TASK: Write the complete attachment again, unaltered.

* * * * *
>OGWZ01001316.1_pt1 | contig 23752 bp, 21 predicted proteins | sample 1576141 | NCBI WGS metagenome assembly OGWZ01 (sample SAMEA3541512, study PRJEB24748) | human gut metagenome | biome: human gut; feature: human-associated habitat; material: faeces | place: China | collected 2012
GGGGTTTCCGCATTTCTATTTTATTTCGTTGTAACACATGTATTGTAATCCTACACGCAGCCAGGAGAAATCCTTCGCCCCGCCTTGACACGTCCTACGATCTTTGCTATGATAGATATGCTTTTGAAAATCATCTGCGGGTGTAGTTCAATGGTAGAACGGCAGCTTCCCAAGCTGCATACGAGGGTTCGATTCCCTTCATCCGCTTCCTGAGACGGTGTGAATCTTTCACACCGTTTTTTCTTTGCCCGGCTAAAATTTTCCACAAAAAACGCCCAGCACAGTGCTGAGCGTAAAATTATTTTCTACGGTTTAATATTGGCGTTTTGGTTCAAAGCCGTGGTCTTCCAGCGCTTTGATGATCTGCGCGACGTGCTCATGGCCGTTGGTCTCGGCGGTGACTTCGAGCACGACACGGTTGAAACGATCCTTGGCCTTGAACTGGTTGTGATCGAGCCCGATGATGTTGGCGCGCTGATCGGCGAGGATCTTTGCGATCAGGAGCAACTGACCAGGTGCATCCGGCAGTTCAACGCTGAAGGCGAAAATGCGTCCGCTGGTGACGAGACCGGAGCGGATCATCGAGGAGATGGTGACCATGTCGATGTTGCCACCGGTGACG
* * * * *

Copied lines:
>OGWZ01001316.1_pt1 | contig 23752 bp, 21 predicted proteins | sample 1576141 | NCBI WGS metagenome assembly OGWZ01 (sample SAMEA3541512, study PRJEB24748) | human gut metagenome | biome: human gut; feature: human-associated habitat; material: faeces | place: China | collected 2012
GGGGTTTCCGCATTTCTATTTTATTTCGTTGTAACACATGTATTGTAATCCTACACGCAGCCAGGAGAAATCCTTCGCCCCGCCTTGACACGTCCTACGATCTTTGCTATGATAGATATGCTTTTGAAAATCATCTGCGGGTGTAGTTCAATGGTAGAACGGCAGCTTCCCAAGCTGCATACGAGGGTTCGATTCCCTTCATCCGCTTCCTGAGACGGTGTGAATCTTTCACACCGTTTTTTCTTTGCCCGGCTAAAATTTTCCACAAAAAACGCCCAGCACAGTGCTGAGCGTAAAATTATTTTCTACGGTTTAATATTGGCGTTTTGGTTCAAAGCCGTGGTCTTCCAGCGCTTTGATGATCTGCGCGACGTGCTCATGGCCGTTGGTCTCGGCGGTGACTTCGAGCACGACACGGTTGAAACGATCCTTGGCCTTGAACTGGTTGTGATCGAGCCCGATGATGTTGGCGCGCTGATCGGCGAGGATCTTTGCGATCAGGAGCAACTGACCAGGTGCATCCGGCAGTTCAACGCTGAAGGCGAAAATGCGTCCGCTGGTGACGAGACCGGAGCGGATCATCGAGGAGATGGTGACCATGTCGATGTTGCCACCGGTGACG